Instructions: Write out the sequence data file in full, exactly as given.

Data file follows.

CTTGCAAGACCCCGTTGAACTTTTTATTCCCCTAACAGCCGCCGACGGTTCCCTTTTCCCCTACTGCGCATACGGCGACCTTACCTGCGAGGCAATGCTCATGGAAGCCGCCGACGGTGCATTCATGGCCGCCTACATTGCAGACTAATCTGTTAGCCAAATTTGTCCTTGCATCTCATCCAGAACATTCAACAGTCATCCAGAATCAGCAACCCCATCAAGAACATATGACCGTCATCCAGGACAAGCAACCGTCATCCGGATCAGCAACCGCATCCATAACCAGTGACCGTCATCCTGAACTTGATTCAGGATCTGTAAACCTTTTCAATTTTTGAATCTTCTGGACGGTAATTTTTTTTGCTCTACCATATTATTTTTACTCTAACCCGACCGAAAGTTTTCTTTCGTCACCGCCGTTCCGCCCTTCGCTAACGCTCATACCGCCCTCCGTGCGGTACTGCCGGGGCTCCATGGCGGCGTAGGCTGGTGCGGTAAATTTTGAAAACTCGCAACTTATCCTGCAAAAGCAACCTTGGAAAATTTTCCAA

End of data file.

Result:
CTTGCAAGACCCCGTTGAACTTTTTATTCCCCTAACAGCCGCCGACGGTTCCCTTTTCCCCTACTGCGCATACGGCGACCTTACCTGCGAGGCAATGCTCATGGAAGCCGCCGACGGTGCATTCATGGCCGCCTACATTGCAGACTAATCTGTTAGCCAAATTTGTCCTTGCATCTCATCCAGAACATTCAACAGTCATCCAGAATCAGCAACCCCATCAAGAACATATGACCGTCATCCAGGACAAGCAACCGTCATCCGGATCAGCAACCGCATCCATAACCAGTGACCGTCATCCTGAACTTGATTCAGGATCTGTAAACCTTTTCAATTTTTGAATCTTCTGGACGGTAATTTTTTTTGCTCTACCATATTATTTTTACTCTAACCCGACCGAAAGTTTTCTTTCGTCACCGCCGTTCCGCCCTTCGCTAACGCTCATACCGCCCTCCGTGCGGTACTGCCGGGGCTCCATGGCGGCGTAGGCTGGTGCGGTAAATTTTGAAAACTCGCAACTTATCCTGCAAAAGCAACCTTGGAAAATTTTCCAA